Today my hair reaches my shoulders. Growing my hair back is a mission, a goal, a deep-seated desire. It is the only part of my pre-cancer life that I can actually get back. Everything else has changed. Everything.

I tried going back in that box at the back of my closet this afternoon. I took out a few more hair ornaments and then I had to stop. I was so shaken by this. All those pretty things were part of a life I can barely imagine any more. But. However. I am going to reclaim each of those pins and barrettes and clips. Those I can get back. And I will. An awful lot is lost, but some things can be found again.

2 February 2017 Hair again and again

My hair had been long since I was about fourteen. Then I got cancer, and had it all cut off before I lost it. I did lose most of it.
Cancer takes a lot out of you, changes your body and your spirit. Almost three years after my first surgery, I know that nothing will be the same ever again. Except, I thought, my hair. I could grow my hair back.
When my hair first came back, it was white, and curly. That was fun. It has been growing pretty fast. That was fun too. I had a bald spot even before cancer treatment, and I still do. Now it’s bigger. As my hair get longer, it gets straighter, still with a wave, but not the curls of before. That’s only to be expected. But unfortunately it is also thinner and more fragile: no doubt partly due to age, but certainly due in part to what it, and I, have been through.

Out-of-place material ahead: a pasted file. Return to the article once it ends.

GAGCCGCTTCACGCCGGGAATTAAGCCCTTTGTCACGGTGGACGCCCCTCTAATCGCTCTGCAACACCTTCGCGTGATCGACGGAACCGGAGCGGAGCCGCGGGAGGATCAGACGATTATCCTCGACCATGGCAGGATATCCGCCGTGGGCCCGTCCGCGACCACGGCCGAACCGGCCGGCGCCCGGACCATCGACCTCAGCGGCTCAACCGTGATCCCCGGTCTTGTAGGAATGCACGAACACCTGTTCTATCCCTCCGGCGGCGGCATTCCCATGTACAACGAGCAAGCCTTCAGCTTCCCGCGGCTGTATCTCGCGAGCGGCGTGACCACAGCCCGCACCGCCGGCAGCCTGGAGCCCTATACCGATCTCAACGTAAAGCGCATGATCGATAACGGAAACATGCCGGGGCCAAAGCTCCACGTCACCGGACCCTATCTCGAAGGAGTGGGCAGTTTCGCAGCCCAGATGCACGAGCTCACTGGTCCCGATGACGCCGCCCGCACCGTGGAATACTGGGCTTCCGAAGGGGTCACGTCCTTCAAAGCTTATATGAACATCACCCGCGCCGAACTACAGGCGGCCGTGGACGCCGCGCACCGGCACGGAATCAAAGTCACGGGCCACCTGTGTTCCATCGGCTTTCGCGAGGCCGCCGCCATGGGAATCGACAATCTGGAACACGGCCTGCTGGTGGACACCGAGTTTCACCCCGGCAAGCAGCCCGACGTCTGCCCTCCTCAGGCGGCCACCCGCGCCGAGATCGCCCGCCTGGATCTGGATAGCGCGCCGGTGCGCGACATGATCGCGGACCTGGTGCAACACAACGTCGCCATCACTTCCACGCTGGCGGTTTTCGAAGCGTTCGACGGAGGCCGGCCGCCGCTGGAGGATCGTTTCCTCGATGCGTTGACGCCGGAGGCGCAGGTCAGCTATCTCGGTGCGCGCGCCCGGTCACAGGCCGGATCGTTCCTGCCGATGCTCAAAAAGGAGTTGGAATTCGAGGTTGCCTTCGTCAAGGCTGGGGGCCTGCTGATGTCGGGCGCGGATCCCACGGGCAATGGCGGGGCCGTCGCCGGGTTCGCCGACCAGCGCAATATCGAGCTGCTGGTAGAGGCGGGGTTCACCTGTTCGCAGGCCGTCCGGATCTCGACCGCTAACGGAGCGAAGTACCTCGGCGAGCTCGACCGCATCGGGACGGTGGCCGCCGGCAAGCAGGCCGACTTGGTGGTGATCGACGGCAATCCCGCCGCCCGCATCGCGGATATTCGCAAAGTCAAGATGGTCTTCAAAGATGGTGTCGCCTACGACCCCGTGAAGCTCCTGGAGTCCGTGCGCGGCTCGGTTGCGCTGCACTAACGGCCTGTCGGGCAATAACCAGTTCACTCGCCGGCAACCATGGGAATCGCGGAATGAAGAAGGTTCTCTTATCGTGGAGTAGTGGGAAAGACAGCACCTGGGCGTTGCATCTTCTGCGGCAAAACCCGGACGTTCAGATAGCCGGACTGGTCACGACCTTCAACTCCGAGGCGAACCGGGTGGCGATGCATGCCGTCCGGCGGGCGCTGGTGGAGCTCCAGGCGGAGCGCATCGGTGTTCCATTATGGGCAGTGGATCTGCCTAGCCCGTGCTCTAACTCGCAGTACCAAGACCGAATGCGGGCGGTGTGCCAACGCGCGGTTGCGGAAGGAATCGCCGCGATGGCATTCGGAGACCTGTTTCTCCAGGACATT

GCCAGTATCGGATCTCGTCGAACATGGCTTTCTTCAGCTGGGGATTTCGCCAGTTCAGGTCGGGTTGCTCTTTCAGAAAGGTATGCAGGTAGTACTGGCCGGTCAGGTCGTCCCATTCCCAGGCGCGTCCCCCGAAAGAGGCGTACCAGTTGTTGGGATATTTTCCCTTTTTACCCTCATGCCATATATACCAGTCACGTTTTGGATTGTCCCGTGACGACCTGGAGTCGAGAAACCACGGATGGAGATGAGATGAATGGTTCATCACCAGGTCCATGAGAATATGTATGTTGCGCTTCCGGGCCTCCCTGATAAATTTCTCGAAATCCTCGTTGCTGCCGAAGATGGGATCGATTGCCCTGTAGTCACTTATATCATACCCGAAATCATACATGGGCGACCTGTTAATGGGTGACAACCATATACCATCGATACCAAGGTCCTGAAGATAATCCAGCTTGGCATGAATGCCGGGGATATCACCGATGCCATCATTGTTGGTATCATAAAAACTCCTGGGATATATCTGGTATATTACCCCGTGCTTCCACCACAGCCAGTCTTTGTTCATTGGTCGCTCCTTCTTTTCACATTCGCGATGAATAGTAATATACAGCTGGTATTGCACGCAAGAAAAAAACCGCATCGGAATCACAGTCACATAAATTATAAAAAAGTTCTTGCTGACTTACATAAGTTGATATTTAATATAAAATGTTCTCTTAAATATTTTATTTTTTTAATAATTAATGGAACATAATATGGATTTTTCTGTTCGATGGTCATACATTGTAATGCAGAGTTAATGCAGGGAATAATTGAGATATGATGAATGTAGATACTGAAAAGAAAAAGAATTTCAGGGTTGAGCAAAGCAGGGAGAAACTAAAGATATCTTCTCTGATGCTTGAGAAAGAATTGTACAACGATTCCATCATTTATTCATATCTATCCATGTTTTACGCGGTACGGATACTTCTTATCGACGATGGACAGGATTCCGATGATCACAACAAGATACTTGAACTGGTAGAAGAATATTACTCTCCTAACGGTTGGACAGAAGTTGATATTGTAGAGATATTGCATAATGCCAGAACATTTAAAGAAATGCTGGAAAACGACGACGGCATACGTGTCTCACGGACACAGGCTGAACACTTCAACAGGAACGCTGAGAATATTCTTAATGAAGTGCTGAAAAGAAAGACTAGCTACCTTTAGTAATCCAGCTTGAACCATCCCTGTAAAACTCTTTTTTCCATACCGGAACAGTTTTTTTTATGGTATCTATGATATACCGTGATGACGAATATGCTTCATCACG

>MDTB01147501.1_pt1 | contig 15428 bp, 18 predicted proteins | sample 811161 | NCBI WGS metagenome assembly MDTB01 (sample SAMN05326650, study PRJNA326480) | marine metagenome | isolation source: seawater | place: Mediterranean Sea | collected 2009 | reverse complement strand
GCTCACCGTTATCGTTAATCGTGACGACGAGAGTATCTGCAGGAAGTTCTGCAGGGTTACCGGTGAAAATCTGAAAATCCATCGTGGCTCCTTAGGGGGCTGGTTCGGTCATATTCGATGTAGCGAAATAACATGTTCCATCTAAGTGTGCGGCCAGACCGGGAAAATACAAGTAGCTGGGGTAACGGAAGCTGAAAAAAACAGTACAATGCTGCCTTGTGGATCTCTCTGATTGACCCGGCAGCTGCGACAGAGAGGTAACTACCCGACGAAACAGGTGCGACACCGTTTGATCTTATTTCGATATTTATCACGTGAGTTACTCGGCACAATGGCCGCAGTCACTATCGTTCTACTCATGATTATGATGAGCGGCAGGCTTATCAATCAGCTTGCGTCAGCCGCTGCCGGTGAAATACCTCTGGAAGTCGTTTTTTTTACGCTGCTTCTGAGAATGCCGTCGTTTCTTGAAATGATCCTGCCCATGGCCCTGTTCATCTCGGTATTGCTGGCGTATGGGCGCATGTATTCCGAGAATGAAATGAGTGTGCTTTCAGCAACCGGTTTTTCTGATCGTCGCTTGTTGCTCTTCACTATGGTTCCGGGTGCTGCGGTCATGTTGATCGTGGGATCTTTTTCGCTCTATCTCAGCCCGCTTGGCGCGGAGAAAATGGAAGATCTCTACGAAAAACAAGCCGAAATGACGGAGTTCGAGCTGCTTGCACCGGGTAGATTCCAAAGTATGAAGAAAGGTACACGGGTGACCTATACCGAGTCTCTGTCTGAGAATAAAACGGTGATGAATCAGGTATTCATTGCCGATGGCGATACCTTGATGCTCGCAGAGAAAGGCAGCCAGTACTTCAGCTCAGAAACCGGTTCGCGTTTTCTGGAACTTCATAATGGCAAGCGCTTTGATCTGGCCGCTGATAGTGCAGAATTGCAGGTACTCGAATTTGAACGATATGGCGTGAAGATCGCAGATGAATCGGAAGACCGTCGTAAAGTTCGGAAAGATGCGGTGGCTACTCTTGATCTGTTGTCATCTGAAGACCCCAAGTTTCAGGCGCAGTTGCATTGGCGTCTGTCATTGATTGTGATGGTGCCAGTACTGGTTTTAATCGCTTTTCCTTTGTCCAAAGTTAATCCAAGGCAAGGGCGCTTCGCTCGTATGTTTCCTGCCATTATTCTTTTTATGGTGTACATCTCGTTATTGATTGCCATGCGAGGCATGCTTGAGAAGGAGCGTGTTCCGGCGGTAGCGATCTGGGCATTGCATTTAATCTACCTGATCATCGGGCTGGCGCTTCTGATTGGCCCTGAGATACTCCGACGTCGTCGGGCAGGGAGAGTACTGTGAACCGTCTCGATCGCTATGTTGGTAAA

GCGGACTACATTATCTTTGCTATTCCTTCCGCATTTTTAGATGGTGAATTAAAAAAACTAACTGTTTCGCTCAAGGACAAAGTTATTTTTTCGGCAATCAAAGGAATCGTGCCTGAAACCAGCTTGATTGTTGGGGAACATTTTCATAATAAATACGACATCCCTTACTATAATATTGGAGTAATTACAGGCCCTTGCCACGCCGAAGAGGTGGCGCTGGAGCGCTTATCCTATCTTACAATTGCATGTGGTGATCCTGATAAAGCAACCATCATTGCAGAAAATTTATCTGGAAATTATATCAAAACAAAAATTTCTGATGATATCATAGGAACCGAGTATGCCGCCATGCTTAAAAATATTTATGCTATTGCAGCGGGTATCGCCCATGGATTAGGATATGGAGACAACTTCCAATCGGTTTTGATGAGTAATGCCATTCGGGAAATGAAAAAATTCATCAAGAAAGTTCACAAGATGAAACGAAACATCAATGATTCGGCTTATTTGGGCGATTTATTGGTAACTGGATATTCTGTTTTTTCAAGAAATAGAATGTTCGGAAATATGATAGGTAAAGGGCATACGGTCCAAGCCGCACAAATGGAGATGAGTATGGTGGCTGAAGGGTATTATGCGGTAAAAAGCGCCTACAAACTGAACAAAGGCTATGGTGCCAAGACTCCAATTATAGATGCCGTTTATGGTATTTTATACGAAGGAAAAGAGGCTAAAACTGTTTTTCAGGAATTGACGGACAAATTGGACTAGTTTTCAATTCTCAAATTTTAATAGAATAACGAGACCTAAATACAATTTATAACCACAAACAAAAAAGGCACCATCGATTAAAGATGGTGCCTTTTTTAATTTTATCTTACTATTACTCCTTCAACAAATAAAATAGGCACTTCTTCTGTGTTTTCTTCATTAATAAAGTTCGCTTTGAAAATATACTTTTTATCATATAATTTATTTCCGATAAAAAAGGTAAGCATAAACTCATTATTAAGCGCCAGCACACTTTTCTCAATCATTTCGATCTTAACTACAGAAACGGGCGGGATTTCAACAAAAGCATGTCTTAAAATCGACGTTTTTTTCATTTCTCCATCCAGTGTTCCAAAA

So now my hair is silver rather than snowy white, kind of stringy and flyaway. It does not behave very well, and it strongly resists being pinned up or tied back in any way.
Damn. I want to have long hair again. I want it to be pretty.

About girasoleazzurra

GraceAnne Andreassi DeCandido. 75+. Feminist. Flower child. Works with words. Thinks with music. My belief system involves food and family. Wrote and spoke and published about libraries, librarians, writing, editing, and reading. Now retired. Putting some of that writing here.